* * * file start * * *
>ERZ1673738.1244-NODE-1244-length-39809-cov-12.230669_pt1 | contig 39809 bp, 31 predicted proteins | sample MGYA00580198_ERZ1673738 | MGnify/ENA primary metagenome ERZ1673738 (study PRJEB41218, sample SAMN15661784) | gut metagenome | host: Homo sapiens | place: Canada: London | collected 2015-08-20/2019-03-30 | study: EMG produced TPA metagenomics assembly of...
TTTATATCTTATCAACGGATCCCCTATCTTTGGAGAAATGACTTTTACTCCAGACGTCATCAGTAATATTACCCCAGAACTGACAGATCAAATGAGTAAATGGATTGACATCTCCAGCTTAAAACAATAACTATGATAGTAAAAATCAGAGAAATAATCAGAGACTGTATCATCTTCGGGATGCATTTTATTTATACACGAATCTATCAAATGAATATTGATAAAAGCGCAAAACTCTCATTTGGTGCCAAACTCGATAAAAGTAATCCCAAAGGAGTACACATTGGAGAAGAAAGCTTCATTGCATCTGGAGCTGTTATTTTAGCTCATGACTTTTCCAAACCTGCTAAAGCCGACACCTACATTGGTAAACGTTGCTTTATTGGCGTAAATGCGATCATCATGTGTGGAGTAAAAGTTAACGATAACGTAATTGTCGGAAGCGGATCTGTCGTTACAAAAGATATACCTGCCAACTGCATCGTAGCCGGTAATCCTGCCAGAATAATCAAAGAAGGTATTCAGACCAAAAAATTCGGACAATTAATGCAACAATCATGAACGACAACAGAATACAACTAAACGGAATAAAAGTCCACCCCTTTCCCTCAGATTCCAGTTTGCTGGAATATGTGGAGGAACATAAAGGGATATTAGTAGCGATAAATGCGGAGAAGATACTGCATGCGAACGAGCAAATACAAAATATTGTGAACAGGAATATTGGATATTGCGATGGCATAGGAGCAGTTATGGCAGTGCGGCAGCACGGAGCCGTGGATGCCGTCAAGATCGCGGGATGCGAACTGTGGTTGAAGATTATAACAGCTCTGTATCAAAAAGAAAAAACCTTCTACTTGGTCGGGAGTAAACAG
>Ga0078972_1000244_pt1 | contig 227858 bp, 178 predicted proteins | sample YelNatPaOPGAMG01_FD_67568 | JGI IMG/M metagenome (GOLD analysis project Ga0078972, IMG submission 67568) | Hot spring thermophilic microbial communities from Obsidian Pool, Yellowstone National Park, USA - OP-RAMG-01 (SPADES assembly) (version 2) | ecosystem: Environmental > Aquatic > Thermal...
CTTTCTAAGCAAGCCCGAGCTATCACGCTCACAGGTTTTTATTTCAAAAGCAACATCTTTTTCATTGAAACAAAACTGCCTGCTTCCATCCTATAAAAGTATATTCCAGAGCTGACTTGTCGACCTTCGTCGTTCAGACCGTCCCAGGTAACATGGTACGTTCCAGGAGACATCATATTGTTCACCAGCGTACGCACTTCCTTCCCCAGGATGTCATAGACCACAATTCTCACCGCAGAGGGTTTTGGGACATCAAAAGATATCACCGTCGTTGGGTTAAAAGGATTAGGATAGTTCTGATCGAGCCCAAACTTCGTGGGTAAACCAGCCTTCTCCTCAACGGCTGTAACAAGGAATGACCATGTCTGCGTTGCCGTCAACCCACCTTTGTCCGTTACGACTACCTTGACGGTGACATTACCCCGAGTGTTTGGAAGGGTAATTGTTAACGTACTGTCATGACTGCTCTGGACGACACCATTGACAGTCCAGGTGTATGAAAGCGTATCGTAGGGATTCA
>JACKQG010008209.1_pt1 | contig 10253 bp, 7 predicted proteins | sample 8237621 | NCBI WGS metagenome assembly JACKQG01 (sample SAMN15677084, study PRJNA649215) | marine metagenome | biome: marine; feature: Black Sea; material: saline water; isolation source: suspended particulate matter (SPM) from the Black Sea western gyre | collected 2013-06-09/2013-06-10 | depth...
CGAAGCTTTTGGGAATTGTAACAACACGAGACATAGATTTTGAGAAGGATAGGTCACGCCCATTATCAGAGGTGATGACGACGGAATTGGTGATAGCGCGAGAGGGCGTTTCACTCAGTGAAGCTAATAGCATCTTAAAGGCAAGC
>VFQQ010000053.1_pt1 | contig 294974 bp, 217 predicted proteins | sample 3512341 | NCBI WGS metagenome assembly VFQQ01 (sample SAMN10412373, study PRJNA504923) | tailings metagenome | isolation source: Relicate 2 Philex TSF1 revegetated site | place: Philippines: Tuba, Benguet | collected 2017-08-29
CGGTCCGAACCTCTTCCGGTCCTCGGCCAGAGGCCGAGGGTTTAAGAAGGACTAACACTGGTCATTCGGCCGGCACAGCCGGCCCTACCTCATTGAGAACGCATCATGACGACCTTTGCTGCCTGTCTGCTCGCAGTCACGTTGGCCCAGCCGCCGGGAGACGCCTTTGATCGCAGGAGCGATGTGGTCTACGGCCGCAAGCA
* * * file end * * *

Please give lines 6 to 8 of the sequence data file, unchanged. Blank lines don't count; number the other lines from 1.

CGAAGCTTTTGGGAATTGTAACAACACGAGACATAGATTTTGAGAAGGATAGGTCACGCCCATTATCAGAGGTGATGACGACGGAATTGGTGATAGCGCGAGAGGGCGTTTCACTCAGTGAAGCTAATAGCATCTTAAAGGCAAGC
>VFQQ010000053.1_pt1 | contig 294974 bp, 217 predicted proteins | sample 3512341 | NCBI WGS metagenome assembly VFQQ01 (sample SAMN10412373, study PRJNA504923) | tailings metagenome | isolation source: Relicate 2 Philex TSF1 revegetated site | place: Philippines: Tuba, Benguet | collected 2017-08-29
CGGTCCGAACCTCTTCCGGTCCTCGGCCAGAGGCCGAGGGTTTAAGAAGGACTAACACTGGTCATTCGGCCGGCACAGCCGGCCCTACCTCATTGAGAACGCATCATGACGACCTTTGCTGCCTGTCTGCTCGCAGTCACGTTGGCCCAGCCGCCGGGAGACGCCTTTGATCGCAGGAGCGATGTGGTCTACGGCCGCAAGCA